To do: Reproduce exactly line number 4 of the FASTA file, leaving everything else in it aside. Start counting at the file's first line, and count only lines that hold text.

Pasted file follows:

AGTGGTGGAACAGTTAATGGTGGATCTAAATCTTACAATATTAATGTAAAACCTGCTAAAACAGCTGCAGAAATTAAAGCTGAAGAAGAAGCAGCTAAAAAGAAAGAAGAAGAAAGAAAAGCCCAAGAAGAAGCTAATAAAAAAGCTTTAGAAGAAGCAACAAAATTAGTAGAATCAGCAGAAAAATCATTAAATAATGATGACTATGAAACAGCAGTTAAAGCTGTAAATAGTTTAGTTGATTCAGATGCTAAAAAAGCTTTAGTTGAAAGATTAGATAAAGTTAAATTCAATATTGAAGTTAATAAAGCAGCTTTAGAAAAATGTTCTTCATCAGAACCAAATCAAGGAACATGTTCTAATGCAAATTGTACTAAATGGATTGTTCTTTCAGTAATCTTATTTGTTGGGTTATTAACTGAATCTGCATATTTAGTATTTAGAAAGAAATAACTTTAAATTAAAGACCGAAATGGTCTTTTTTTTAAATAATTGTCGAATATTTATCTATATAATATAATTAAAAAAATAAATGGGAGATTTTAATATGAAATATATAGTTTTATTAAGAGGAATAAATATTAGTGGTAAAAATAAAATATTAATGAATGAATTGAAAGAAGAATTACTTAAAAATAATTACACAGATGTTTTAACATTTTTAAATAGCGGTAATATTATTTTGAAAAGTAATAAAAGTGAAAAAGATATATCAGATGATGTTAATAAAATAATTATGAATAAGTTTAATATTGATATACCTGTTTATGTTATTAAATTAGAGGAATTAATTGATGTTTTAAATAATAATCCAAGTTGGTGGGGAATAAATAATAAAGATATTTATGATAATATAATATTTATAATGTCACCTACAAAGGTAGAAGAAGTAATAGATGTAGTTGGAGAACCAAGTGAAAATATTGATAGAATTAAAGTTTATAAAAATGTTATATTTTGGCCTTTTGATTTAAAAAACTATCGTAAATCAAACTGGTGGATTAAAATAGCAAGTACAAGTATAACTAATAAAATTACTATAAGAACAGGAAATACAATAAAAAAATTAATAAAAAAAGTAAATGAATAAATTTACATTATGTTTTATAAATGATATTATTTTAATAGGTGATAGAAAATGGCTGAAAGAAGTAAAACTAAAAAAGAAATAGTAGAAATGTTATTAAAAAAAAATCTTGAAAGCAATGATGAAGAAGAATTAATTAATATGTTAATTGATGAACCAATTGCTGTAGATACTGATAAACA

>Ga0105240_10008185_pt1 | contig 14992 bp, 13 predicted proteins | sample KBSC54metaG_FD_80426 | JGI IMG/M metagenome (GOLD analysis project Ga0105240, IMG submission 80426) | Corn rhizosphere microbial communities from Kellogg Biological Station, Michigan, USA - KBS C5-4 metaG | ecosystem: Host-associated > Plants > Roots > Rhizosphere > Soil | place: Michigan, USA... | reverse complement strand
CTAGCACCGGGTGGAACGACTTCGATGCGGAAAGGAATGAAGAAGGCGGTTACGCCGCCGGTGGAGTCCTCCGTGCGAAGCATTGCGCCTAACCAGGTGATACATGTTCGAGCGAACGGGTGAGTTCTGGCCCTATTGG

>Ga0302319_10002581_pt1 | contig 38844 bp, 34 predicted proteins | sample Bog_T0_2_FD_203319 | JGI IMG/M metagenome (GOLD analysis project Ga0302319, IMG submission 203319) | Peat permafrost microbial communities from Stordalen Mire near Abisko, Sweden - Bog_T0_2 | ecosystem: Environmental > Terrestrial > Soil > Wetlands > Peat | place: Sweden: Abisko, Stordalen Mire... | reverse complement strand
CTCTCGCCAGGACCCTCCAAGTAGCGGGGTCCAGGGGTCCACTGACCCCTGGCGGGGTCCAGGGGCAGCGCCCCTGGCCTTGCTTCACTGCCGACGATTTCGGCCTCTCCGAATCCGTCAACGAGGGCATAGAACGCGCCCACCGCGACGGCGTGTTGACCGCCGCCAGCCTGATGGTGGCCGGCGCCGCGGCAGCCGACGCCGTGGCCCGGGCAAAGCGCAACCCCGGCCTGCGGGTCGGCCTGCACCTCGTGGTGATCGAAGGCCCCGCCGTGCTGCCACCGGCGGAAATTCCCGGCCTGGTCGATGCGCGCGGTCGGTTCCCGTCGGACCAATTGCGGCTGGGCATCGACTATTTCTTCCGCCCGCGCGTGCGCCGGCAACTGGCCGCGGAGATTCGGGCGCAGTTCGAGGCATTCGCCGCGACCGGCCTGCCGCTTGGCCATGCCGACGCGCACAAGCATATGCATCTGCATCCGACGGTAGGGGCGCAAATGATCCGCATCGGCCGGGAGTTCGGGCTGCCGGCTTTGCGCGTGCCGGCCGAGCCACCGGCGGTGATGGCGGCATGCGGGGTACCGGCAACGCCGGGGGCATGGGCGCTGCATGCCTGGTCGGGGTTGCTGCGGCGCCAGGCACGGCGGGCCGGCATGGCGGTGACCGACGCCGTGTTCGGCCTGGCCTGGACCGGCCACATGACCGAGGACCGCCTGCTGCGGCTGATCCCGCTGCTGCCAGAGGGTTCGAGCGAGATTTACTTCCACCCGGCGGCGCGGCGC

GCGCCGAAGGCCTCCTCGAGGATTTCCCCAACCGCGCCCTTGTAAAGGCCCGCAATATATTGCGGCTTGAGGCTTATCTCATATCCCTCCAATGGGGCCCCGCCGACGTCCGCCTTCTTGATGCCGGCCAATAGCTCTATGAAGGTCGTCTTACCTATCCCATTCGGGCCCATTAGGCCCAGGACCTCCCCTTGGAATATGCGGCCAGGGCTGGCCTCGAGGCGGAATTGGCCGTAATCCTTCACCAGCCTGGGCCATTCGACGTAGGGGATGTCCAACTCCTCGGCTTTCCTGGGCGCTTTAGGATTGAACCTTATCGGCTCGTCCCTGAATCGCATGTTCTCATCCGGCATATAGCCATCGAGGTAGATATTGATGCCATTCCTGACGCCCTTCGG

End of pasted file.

>Ga0302319_10002581_pt1 | contig 38844 bp, 34 predicted proteins | sample Bog_T0_2_FD_203319 | JGI IMG/M metagenome (GOLD analysis project Ga0302319, IMG submission 203319) | Peat permafrost microbial communities from Stordalen Mire near Abisko, Sweden - Bog_T0_2 | ecosystem: Environmental > Terrestrial > Soil > Wetlands > Peat | place: Sweden: Abisko, Stordalen Mire... | reverse complement strand